The Danish Film Institute is behind a big think tank meeting this week at Eigtveds Pakhus in Copenhagen on the future of European film, drawing 150 participants from 34 countries.
The strong growth of its national cinema in recent years has made Denmark a role model to many: there is an urge to understand and replicate the "Danish model." Henning Camre, CEO of the DFI, in turn felt compelled to raise a number of critical issues that later led to the establishment of an advisory group of about 25 key people from all corners of the European film industry. The group has been meeting on and off since October 2005, whenever the international film festival schedule brought them together. In a continuous exchange of ideas and thoughts, the group has discussed and defined the project’s outlines and objectives.
Now, those thoughts and ideas will be tested in a larger forum at the first Copenhagen ThinkTank, bringing together 150 international and Danish film industry professionals under the motto, "We need to concentrate on subjects we can influence and do something to change."
The real work of a think tank takes place in the meeting of participants. Meanwhile, the event is grounded in painstaking preparation: extensive research into the subsidy systems of European countries has been conducted and, in partnership with the European Audiovisual Observatory, a large volume of documentation has been procured for use in the efforts. The main ThinkTank subjects have been organized into 5 working groups supplemented by keynote talks by the legendary British producer David Puttnam and Sundance festival manager Geoff Gilmore, who will discuss how American independents relate to European film.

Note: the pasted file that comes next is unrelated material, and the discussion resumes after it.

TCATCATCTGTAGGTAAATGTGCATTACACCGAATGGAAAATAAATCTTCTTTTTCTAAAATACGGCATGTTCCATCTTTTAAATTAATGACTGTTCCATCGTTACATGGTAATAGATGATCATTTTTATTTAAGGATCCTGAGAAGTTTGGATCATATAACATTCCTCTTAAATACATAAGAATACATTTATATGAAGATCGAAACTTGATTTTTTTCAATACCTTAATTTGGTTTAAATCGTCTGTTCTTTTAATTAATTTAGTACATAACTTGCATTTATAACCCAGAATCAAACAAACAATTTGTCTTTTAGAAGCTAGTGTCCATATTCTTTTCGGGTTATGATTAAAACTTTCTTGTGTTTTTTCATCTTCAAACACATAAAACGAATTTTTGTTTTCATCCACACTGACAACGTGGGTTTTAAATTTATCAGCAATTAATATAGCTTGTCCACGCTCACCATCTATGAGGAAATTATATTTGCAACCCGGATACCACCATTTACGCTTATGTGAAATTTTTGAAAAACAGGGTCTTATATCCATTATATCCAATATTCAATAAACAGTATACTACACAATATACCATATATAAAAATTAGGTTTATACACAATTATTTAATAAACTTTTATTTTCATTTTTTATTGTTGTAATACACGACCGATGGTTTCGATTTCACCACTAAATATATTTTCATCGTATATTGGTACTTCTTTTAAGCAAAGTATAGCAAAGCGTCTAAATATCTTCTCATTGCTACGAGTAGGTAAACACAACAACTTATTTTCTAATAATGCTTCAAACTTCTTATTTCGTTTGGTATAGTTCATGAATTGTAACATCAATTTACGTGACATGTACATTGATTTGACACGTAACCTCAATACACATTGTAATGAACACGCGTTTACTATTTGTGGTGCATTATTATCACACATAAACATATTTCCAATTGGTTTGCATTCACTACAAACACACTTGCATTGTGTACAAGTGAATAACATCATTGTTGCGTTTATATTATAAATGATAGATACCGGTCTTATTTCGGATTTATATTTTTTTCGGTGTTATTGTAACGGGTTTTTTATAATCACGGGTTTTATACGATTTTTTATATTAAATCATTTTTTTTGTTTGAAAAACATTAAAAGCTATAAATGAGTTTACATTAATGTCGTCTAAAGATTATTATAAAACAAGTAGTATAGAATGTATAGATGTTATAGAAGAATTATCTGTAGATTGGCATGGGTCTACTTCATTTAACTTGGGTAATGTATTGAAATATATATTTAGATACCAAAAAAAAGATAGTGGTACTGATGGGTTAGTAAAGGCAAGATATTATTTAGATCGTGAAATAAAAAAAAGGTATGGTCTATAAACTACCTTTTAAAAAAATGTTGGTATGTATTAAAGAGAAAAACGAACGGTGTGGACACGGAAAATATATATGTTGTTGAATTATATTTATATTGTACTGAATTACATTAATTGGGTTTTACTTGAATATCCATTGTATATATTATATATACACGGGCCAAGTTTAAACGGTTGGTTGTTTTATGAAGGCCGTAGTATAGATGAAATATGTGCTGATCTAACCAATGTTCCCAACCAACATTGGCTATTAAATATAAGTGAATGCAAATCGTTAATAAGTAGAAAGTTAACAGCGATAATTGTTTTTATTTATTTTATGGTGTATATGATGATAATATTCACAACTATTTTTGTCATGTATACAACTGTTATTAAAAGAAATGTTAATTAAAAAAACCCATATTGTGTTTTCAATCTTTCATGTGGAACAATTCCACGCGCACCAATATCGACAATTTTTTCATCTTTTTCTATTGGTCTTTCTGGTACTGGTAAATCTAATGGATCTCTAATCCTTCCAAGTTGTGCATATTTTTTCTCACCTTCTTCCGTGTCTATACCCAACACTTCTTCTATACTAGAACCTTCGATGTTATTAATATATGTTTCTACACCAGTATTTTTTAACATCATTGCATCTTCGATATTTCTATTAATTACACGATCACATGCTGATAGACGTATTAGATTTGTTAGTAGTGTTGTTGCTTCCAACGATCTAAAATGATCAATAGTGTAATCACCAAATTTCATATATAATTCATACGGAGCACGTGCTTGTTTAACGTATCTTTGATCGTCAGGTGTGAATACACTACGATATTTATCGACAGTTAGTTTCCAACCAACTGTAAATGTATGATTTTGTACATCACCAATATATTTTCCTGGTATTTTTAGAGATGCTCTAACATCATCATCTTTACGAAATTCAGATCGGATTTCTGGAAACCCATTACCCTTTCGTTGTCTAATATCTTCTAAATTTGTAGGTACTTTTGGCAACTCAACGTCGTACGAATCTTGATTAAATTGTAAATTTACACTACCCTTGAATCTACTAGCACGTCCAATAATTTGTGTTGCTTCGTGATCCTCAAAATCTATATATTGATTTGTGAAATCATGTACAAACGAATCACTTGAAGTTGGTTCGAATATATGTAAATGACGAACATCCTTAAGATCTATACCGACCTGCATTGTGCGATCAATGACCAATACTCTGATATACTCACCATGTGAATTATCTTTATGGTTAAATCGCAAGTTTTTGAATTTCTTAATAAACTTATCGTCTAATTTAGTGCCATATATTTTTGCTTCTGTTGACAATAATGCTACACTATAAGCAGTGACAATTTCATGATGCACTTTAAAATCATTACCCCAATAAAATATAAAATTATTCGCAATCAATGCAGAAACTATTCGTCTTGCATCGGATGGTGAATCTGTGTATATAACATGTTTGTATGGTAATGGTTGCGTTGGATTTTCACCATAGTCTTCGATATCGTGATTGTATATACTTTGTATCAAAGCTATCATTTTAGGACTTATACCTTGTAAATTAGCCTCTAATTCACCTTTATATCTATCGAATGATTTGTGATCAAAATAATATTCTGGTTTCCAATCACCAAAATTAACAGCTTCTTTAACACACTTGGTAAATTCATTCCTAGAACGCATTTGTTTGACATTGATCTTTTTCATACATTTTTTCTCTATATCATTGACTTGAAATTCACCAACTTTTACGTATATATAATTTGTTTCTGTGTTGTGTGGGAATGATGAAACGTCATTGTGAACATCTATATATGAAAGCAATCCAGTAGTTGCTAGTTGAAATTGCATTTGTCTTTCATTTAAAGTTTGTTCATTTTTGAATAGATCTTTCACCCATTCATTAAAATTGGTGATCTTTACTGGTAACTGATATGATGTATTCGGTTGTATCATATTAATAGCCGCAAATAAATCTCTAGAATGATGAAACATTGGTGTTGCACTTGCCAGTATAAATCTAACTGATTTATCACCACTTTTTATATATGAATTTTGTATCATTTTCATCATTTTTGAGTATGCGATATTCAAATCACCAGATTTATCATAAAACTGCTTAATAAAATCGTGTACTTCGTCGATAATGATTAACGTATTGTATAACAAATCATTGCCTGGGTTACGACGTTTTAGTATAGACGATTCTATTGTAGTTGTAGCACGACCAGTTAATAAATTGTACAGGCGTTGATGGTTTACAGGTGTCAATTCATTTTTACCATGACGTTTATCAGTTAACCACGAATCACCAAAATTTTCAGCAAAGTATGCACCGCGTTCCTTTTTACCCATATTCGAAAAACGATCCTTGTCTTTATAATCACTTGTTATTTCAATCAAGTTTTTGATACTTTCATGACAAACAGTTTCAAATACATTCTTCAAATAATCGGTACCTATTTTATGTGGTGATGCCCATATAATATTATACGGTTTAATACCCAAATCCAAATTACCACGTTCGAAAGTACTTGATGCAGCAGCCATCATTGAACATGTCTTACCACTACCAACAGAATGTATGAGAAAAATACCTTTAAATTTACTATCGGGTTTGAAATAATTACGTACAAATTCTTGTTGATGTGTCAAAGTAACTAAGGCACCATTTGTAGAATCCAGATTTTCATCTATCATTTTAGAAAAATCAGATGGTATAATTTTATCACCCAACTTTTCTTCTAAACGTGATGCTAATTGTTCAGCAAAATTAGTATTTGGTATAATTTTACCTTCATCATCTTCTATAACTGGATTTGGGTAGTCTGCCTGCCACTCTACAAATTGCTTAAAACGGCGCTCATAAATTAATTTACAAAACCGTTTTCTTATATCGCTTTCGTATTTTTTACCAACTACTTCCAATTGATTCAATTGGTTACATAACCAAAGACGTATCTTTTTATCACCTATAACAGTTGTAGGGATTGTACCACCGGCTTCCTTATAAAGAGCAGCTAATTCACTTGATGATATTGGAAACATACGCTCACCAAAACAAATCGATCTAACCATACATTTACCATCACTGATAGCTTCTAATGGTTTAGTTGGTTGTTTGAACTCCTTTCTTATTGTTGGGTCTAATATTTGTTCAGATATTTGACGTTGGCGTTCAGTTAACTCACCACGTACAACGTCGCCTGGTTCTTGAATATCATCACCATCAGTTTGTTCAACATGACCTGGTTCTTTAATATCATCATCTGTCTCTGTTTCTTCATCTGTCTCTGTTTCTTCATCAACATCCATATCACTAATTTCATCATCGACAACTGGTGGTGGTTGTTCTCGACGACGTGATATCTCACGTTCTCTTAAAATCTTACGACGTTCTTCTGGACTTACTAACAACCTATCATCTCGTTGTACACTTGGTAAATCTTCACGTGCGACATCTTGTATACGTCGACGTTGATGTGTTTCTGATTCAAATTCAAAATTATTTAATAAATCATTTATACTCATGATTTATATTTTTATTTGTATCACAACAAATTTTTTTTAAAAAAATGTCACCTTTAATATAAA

"Public subsidy systems are obviously important to keep the production system going, but just as important is examining whether the systems are working as well as they could. Money will always be a scarce resource and there will always be a risk of the funds going elsewhere, if they are poorly used and results are not forthcoming," Henning Camre says. "Knowing that Europe has spent 7 billion euros over the past 5 years to subsidize film production, that an average of 700 films are produced each year, that only a small minority of these films are ever seen outside their country of origin, that combined they represent just 7% of the European market outside their home countries – compared with the fact that American movies represent an average 72% of the market – doesn’t it seem obvious to ask what can be done to change that situation a bit?"
Live reporting from the meeting will not be possible.